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Living with bears discussed at forum

Megan Michelson
Dan Thrift/Tahoe Daily Tribune file/ BEAR League members and officials from the California Department of Fish and Game met earlier this month to discuss how they can help keep bears out of homes and in the wilderness where they belong.
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TAHOE CITY – Imagine this. A parent smearing peanut butter on his child’s face, encouraging a bear to lick it off for a photo. Or a man leaving a trail of food into his house and onto his couch, so that two cubs would enter and pose with him on the couch for a Christmas card.

Ann Bryant, executive director of the BEAR League, can recount many of these almost unbelievable stories about interactions between bears and humans, stories that often end with the bear’s death. Over a month after the killings of a family of bears by depredation permit at a West Shore home, the issue of living with bears resurfaced again earlier this month at a North Tahoe Regional Advisory Council meeting.

Bryant and officials from the California Department of Fish and Game met with a room full of residents to discuss how they can help keep bears out of homes and in the wilderness where they belong, especially at this time of year, when local bears are awakening from their winter’s rest.



This is the second time in recent years that NTRAC has held a meeting with Bryant and the DFG to discuss living with bears. The last time was six years ago, just weeks after the BEAR League was formed in the aftermath of the shooting of a mother bear and her cub.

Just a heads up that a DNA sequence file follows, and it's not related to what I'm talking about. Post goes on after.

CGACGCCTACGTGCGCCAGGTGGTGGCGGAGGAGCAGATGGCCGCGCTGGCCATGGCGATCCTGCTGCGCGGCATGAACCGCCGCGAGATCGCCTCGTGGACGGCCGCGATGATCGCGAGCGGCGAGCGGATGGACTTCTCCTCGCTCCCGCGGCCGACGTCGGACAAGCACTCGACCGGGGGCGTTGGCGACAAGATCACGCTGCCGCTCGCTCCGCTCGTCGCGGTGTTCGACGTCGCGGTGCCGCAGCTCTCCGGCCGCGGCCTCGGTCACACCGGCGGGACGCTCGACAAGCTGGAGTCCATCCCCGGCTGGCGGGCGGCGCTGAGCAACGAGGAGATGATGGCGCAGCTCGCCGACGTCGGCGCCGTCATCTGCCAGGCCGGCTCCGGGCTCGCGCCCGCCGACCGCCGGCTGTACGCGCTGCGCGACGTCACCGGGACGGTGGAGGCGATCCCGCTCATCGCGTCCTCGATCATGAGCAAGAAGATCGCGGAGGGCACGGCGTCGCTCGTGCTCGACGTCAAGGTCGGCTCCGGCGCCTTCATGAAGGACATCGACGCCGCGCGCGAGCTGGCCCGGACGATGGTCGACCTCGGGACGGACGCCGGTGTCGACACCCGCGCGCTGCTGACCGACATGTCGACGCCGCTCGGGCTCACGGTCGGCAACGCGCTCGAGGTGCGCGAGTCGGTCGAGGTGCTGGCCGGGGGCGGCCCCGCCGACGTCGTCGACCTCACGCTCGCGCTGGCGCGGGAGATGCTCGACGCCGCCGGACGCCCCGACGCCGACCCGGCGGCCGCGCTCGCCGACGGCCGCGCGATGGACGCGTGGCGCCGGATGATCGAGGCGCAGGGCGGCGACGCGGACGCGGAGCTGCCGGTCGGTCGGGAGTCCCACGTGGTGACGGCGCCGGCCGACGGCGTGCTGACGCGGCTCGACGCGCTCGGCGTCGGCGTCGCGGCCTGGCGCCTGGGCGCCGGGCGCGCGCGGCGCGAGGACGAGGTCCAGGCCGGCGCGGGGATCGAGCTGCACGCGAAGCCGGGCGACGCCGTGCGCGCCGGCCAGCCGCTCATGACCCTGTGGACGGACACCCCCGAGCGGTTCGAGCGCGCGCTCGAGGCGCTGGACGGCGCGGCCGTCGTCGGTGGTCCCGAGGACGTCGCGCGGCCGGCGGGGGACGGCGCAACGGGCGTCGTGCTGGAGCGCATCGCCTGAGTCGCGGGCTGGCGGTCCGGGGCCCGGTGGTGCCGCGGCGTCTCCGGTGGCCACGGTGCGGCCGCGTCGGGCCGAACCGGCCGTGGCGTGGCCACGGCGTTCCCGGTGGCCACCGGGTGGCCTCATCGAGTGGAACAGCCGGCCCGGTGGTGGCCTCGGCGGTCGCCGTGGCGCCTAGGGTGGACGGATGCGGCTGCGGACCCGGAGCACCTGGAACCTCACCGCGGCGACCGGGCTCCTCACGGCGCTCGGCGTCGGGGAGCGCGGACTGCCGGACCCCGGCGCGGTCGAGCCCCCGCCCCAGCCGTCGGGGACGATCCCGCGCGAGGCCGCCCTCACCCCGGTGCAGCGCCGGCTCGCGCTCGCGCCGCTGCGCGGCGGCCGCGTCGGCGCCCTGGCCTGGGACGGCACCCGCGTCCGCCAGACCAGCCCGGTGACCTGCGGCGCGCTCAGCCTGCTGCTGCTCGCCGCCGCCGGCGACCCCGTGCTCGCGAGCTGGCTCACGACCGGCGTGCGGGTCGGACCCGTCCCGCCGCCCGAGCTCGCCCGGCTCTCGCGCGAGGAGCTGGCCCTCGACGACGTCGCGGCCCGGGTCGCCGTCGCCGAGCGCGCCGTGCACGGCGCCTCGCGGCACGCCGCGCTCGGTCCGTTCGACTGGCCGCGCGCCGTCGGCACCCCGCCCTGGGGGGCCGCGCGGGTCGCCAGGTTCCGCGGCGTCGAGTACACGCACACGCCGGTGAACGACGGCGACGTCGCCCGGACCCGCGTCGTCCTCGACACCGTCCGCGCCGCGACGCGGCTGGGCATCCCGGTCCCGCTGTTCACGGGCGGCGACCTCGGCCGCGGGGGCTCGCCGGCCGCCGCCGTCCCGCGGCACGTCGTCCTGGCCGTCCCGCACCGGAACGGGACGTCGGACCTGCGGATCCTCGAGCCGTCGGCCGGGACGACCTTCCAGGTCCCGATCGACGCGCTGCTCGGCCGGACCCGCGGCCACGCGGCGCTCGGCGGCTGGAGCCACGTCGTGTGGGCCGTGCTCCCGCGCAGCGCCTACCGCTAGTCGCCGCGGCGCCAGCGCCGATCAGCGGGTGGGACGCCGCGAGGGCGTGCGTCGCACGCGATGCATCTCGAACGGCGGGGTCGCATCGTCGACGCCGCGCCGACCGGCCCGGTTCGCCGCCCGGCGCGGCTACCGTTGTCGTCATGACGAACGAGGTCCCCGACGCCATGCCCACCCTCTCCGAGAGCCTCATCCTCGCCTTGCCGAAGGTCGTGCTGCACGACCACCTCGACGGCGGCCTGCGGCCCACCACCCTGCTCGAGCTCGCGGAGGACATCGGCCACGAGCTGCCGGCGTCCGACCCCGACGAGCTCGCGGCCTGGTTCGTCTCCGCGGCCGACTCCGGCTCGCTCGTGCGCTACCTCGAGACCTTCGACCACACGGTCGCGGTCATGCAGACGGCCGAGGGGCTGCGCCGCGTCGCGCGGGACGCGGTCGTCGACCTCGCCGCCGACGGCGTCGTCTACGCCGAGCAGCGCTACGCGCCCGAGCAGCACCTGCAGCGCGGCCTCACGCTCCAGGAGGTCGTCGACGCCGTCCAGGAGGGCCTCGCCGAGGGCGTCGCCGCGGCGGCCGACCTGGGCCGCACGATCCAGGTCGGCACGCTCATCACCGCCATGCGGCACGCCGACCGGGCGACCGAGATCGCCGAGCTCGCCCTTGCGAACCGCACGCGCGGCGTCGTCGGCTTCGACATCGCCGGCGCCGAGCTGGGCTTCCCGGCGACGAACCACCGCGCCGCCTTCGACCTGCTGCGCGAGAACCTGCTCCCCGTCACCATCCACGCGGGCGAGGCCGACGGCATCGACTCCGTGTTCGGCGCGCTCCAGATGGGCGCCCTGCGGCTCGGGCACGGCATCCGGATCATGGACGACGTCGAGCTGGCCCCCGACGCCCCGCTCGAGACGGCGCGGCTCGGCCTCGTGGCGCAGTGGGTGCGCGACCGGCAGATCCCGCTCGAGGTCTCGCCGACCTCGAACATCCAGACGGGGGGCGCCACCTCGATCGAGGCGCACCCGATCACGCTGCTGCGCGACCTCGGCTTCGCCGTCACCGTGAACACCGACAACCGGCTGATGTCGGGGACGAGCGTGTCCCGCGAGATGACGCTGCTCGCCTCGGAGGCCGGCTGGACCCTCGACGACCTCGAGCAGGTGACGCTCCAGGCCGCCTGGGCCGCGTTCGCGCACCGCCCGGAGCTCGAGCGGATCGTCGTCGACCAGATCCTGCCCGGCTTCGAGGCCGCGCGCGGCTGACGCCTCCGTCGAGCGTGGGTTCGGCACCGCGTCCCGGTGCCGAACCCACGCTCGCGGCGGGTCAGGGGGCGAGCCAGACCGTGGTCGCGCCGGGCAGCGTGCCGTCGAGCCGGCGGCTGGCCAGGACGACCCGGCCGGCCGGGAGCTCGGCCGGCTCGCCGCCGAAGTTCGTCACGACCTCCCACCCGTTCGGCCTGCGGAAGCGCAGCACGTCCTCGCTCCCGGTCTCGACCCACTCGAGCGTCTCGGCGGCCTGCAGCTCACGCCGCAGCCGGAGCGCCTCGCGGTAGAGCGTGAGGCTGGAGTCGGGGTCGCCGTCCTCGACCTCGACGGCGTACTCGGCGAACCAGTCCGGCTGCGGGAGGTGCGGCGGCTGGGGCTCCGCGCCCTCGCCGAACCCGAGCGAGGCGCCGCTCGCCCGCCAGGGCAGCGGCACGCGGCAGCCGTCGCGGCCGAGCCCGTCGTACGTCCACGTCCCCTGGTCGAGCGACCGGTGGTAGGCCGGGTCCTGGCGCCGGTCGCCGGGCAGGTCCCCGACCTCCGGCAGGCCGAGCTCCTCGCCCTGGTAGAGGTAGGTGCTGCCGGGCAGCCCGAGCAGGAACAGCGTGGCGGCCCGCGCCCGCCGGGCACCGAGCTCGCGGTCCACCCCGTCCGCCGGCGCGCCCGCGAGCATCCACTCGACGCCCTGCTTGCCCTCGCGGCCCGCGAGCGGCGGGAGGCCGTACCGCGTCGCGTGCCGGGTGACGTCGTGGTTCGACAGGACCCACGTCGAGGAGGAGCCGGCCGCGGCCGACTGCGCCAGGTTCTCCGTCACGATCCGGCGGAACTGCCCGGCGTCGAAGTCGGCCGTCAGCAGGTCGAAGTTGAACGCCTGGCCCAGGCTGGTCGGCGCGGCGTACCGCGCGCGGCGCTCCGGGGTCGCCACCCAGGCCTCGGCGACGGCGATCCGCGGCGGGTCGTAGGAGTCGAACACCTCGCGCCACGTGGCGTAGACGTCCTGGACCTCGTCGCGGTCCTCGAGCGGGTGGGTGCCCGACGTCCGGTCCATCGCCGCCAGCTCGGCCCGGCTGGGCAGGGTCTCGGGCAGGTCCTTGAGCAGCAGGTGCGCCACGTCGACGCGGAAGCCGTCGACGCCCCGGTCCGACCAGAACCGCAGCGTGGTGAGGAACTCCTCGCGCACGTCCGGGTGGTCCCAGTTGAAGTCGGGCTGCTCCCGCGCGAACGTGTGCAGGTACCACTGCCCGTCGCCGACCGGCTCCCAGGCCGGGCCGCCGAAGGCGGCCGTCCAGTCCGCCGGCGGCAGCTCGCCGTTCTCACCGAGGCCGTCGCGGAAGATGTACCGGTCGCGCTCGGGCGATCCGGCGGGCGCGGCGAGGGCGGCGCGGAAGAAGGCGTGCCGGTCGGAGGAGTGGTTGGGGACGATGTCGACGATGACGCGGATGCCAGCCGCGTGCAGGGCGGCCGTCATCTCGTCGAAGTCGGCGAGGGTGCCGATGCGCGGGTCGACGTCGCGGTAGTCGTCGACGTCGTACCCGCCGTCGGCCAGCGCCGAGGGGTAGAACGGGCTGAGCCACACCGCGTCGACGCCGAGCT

Bryant believes the meetings can help produce change. Some of those changes may include altering the way depredation permits are issued. With the help of the Placer County Board of Supervisors and the Placer County Sheriff’s Office, Bryant and some of the residents in attendance at the meeting hope to find a way to involve the BEAR League in the depredation permit process.



“I’d like to see no depredation permits issued without Ann and the BEAR League’s approval,” Tahoe City resident Sabina Strauss said at the meeting.

Jason Holley, associate wildlife biologist for the DFG, said the only way that would be possible is if a petition were signed and a higher official in the department gave his approval.

“The last things we want to see is a dead bear,” Holley said. “If you have issues with the whole depredation process, it’s really a legislative process. We’re mandated to follow through with the permits if significant damage has been done.”

Although Holley said he always offers people alternatives to filing for a depredation permit and educates them on how to bear-proof their home, if someone wants a permit and has proof of damage, the DFG has to issue it to them.

Of those who do file for a permit, not all of them are acted upon. Since last May, Holley said that he alone has written 10 depredation permits in Placer County – only three of those have been acted upon, he said.

If you go

What: The BEAR League will hold a slide show presentation and discussion with Dr. Lynn Rogers, who has written “The Man Who Walks With Bears.”

When: April 8 at 7 p.m.

Where: Caesars Tahoe; tickets are $5 at door.

More info: Call (530) 525-PAWS or visit the BEAR League Web site at http://www.savebears.org


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